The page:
A product or professional services liability claim, whether or not successful, could damage our reputation and our business, operating results and financial condition. Our license and service agreements with our customers typically contain provisions designed to limit our exposure to potential product or service liability claims. However, these contract provisions may not preclude all potential claims. Product or professional services liability claims could require us to spend significant time and money in litigation or to pay significant damages.
We Compete with Microsoft while Simultaneously Supporting Microsoft Technologies
We currently compete with Microsoft in the market for data management products while simultaneously maintaining a working relationship with Microsoft. Microsoft has a longer operating history, a larger installed base of customers and substantially greater financial, distribution, marketing and technical resources than Pervasive. As a result, we may not be able to compete effectively with Microsoft now or in the future, and our business, operating results and financial condition may be materially adversely affected.
We expect that Microsofts commitment to and presence in the data management products market will substantially increase competitive pressures. We believe that Microsoft will continue to incorporate SQL Server database technology into its operating system software and certain of its server software offerings, possibly at no additional cost to its users. We believe that Microsoft will also continue to enhance its SQL Server database technology and that Microsoft will continue to invest in various sales and marketing programs involving certain of our channel partners.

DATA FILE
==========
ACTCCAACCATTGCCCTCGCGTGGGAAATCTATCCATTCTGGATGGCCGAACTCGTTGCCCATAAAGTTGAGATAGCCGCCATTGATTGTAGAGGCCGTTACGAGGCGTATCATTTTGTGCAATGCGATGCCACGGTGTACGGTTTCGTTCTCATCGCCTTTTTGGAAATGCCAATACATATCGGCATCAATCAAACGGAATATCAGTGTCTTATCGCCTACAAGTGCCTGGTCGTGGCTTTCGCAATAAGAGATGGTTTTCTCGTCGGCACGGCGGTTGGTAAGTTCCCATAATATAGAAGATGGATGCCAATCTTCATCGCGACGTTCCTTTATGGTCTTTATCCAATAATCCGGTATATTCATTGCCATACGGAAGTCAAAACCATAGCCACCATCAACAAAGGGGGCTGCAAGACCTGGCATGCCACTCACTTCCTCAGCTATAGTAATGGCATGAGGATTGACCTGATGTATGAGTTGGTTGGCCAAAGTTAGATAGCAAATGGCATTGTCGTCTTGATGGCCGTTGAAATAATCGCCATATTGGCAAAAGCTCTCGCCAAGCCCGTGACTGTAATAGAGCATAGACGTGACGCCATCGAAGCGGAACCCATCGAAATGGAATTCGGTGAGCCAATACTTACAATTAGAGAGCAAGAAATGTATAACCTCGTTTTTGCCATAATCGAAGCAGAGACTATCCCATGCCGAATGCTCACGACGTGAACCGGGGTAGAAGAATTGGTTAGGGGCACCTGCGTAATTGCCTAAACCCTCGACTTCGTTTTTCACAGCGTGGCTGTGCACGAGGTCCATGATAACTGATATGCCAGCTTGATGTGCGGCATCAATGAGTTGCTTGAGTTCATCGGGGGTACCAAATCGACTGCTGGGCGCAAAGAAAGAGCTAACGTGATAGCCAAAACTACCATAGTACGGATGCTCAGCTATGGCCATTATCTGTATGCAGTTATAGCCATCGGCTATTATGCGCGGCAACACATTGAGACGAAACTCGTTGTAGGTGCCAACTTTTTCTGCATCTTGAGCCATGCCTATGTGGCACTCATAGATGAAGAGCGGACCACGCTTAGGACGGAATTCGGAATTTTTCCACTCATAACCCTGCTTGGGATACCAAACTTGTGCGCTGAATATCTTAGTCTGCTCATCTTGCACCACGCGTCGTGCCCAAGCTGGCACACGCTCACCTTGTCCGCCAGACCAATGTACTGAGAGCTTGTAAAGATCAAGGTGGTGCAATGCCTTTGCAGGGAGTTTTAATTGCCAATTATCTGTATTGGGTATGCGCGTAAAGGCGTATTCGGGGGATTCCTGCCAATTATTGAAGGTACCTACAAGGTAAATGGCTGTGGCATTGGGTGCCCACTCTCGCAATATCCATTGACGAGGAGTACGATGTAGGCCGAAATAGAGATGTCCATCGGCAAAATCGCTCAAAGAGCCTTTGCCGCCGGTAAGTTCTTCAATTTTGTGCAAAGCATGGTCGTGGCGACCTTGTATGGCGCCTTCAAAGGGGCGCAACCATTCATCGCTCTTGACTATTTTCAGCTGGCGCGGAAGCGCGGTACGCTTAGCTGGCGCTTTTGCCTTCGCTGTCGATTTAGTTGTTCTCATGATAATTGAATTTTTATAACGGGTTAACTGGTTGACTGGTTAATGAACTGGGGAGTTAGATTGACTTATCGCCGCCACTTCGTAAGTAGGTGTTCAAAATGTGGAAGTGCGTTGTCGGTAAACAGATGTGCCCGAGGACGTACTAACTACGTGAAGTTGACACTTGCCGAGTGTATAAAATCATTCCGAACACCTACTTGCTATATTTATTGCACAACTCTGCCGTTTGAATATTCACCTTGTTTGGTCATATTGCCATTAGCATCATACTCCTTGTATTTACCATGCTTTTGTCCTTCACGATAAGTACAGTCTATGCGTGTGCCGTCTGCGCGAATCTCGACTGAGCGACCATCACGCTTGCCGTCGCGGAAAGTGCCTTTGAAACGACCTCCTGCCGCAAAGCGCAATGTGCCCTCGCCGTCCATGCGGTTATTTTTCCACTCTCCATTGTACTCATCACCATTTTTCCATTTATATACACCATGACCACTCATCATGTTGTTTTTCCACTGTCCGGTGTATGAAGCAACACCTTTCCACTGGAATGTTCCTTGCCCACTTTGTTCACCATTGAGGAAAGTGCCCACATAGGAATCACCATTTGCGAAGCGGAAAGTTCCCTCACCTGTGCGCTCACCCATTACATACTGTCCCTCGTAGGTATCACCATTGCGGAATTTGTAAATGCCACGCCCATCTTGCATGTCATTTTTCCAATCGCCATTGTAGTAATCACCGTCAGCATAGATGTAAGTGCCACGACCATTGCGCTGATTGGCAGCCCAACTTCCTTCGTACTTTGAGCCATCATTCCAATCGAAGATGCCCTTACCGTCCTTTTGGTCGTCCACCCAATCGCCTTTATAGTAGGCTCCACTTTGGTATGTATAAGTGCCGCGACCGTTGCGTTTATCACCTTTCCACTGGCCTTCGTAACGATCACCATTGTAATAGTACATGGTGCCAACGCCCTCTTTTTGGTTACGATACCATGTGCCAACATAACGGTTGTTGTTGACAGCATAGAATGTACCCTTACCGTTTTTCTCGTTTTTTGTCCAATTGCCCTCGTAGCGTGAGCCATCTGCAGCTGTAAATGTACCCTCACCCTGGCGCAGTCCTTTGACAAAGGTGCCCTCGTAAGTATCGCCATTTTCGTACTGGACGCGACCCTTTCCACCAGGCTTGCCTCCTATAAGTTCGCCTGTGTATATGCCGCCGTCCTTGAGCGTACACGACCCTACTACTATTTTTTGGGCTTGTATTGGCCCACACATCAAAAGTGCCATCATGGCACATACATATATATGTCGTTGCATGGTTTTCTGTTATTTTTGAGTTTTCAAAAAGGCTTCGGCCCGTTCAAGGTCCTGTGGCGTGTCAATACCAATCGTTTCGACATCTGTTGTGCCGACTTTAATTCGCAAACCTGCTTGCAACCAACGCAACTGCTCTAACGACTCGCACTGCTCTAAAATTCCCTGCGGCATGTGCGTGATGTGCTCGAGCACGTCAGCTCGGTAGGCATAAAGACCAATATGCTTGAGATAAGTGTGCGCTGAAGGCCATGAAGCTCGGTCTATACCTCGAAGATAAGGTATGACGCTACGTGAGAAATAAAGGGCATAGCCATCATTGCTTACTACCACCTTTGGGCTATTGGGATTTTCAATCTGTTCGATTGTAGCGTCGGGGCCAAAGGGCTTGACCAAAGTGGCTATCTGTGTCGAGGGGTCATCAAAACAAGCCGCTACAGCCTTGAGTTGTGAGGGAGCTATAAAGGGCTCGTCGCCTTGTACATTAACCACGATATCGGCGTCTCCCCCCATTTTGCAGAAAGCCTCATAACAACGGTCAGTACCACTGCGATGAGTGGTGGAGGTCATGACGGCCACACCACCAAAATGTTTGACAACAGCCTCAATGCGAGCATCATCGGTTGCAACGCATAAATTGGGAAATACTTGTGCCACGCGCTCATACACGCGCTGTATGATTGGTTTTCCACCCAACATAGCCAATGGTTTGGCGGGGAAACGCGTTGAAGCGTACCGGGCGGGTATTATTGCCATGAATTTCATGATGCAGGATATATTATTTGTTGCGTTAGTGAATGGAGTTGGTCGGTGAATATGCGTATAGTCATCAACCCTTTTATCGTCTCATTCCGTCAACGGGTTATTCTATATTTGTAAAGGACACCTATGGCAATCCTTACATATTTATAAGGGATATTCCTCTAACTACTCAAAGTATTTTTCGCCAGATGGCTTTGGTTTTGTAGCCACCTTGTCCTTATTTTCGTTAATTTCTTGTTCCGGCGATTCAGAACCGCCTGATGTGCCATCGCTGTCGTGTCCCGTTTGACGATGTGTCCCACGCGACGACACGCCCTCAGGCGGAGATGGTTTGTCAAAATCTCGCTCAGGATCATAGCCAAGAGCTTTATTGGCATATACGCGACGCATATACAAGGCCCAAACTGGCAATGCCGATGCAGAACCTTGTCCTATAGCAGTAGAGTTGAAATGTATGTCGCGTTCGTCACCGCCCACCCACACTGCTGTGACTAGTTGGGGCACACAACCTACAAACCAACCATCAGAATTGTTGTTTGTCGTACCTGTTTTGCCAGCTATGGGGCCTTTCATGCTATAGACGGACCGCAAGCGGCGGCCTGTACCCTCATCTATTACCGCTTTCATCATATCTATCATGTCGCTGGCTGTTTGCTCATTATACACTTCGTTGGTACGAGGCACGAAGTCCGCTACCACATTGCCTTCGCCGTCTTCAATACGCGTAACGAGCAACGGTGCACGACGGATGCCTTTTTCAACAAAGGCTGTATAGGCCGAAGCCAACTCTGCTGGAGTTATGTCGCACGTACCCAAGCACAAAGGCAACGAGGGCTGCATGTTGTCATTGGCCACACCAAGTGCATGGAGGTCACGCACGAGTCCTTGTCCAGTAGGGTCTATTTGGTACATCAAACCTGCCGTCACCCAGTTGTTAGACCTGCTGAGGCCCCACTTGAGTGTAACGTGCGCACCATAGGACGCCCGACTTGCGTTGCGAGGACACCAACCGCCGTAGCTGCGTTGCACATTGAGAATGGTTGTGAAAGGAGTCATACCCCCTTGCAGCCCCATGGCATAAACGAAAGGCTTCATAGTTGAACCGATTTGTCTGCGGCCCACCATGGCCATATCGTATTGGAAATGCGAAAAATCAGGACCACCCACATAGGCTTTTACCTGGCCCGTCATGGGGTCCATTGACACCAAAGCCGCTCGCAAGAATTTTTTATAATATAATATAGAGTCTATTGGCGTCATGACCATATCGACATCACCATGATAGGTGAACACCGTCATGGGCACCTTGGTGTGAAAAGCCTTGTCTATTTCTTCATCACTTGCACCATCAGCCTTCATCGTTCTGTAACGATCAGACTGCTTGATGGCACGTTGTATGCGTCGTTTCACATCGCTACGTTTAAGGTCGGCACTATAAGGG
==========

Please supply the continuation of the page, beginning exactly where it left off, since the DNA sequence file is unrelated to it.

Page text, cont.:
Further, in December 2000, Microsoft acquired Great Plains Software, a channel partner of Pervasive. This may have had, and any similar transactions may have, an adverse effect on our ability to compete effectively.
We believe we must maintain a working relationship with Microsoft to achieve success. Many of our customers use Microsoft-based operating platforms. Thus it is critical to our success that our products be closely integrated with Microsoft technologies. Notwithstanding our historical and current support of Microsoft platforms, Microsoft may in the future promote technologies and standards more directly competitive with or not compatible with our technology.
We Face Significant Competition From Other Companies
We encounter competition for our embedded database products primarily from large, public companies, including Microsoft, Oracle, Sybase, IBM and Progress. In particular, Sybases small memory footprint database software product, Adaptive Server Anywhere, and Microsofts product, SQL Server, directly compete with our products. Further, our recently announced Pervasive Postgres initiative competes directly with corporate database solutions sold by the companies listed above. And, because there are relatively low barriers to entry in the software market, we may encounter additional competition from other established or emerging companies providing database products based on existing, new or open-source technologies.